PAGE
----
Trial shows narrow rows cut weeds
An 11-year study at Merredin Research Station has revealed narrow crop row spacing is the key to better weed control and higher crop yield.
The project, which started in 2003 and concluded in 2013, examined weed management in red, sandy loam soil for wheat, barley, canola and grain legume crops.
It formed part of a broader 30-year study launched 1987, which winds up later this year.
Crop row spacings of 9cm, 18cm, 27cm and 36cm were trialled as well as crop residue management, including burning and retained stubble.
Herbicides were applied to the trial each year to reflect regional practice.
Research officer Catherine Borger, who works at Department of Agriculture and Food WA, said farm weed management needed to be simple to implement, inexpensive in the short term and beneficial in the long term.
She will present in-depth results about the long-term benefits of row spacing at the upcoming Grains Research and Development Corporation’s research updates in Perth and Mingenew. Dr Borger’s talk will also include information about harvest weed seed destruction for annual rye grass control.
“Narrow row spacing is good for yield and it’s green,” she said.
Residual weed seed management studies formed an integral part of the trial work from 2003 to 2013.
“Over 11 years, average crop yield was greater at narrow row spacings, ranging from an average yield of 1.66 tonnes per hectare at 9cm row spacing to 1.49 tonnes/ha at 36cm row spacing,” Dr Borger said.
She said reduced row spacing improved the competitive ability of the crop, reducing weed growth and seed production.
“There is also reduced competition between individual crop plants in narrow row spacing, which increases the yield of wheat, barley and canola regardless of weed presence or absence,” Dr Borger said.
She said narrow row spacing was generally accepted as a method to increase the competitive ability of crops and suppress weed growth. But the benefits of narrow row spacing had not been demonstrated in all other studies.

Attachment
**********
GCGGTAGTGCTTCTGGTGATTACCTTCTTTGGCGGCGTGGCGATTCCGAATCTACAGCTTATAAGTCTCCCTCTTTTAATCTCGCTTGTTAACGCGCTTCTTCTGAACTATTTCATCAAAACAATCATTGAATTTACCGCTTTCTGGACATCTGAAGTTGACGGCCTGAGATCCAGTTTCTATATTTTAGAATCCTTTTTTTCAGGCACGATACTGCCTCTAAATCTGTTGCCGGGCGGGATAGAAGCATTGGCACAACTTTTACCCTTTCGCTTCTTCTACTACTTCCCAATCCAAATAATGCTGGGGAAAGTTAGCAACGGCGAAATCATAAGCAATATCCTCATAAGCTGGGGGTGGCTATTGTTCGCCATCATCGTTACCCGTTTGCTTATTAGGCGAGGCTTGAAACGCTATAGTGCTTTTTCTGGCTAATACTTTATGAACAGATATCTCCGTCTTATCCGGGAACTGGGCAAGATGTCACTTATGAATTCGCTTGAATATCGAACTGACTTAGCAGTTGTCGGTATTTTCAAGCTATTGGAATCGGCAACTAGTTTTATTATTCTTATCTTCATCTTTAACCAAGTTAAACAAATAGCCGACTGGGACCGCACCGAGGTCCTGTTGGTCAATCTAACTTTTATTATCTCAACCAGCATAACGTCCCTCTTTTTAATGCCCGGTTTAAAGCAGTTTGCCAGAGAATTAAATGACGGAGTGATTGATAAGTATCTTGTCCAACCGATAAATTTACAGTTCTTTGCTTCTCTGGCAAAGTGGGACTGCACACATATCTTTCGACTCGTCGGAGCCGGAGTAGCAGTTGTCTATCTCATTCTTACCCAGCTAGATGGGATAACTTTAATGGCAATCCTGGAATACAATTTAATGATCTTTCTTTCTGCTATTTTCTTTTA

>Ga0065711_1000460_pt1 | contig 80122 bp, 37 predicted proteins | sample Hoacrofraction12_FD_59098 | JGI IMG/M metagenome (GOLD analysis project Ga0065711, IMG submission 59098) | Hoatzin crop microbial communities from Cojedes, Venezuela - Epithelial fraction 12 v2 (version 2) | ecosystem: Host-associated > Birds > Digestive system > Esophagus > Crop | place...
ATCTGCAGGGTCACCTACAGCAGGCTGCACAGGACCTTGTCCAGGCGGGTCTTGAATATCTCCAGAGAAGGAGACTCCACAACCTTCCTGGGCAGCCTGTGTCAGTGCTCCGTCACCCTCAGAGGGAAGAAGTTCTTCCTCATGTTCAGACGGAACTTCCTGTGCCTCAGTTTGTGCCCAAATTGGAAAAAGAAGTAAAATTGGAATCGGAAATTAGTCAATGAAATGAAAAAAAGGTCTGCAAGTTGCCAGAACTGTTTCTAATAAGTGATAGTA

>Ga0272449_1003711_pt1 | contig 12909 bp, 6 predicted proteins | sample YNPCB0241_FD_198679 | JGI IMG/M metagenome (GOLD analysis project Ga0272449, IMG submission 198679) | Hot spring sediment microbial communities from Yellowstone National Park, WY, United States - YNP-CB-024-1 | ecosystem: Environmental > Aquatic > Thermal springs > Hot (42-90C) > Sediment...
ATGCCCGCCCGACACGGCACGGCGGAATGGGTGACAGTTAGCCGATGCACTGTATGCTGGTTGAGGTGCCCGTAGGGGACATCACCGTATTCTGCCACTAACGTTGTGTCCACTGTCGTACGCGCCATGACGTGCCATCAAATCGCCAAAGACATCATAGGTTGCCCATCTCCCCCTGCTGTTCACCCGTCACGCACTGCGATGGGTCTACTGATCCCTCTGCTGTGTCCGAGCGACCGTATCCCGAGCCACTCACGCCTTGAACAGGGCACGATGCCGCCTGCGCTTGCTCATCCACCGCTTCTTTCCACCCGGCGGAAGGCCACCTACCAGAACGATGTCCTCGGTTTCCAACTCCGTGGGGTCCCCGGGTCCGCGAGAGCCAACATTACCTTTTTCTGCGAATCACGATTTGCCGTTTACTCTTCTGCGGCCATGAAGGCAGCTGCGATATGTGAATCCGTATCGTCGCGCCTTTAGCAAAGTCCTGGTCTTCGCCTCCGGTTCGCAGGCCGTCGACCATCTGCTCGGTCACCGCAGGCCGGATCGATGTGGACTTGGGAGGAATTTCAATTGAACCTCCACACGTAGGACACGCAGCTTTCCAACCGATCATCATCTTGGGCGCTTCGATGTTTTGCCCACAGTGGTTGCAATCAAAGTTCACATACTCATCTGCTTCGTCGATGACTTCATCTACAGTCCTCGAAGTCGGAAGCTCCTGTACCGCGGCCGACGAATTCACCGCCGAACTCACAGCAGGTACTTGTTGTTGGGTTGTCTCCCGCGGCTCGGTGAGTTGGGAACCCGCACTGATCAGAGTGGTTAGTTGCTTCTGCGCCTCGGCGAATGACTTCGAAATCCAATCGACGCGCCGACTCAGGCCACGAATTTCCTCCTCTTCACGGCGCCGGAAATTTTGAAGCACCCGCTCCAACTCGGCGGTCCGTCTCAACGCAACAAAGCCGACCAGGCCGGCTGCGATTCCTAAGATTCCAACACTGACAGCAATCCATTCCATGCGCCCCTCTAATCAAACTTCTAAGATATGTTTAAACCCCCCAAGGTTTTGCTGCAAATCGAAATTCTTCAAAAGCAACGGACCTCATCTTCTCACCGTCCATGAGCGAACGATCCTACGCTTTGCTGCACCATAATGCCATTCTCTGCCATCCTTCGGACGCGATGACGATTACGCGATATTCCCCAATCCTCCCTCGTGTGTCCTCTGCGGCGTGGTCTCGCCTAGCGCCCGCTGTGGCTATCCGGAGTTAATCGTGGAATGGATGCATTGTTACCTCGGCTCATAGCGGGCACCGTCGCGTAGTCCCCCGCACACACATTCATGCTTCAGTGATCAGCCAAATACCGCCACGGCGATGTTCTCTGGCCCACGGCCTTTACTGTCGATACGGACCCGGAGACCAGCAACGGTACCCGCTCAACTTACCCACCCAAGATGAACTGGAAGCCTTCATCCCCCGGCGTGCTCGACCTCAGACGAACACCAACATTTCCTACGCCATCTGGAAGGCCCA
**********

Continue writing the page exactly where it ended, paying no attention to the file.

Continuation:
“Most row spacing trials occur in a single year, on a site with an evenly distributed weed seed bank,” Dr Borger said. “The major difference in this long-term study is that the row spacing treatments had been established for 16 years prior to 2003, when annual rye grass seed production was first assessed.
“The trial demonstrates that higher weed seed production occurs in the wide row spacing plots, leading to a higher weed seed bank in sequential years.”
Dr Borger said very narrow row spacing of 9cm was not usually viable in high-yielding areas because resulting crop residue was difficult to manage during seeding.
“However, when it comes to row spacing, every centimetre counts,” she said.
“So if 9cm is not practical, try 18cm. If you are currently at 30cm spacing, try changing to 25cm.”
Burning stubble was a highly effective method of weed control, reducing annual rye grass production to close to zero by the end of the 11-year management period.
Findings will be presented on day one of the Grains Research Update, February 27-28, at Crown Perth. Dr Borger will also present the findings at Mingenew Recreation Centre on February 24.
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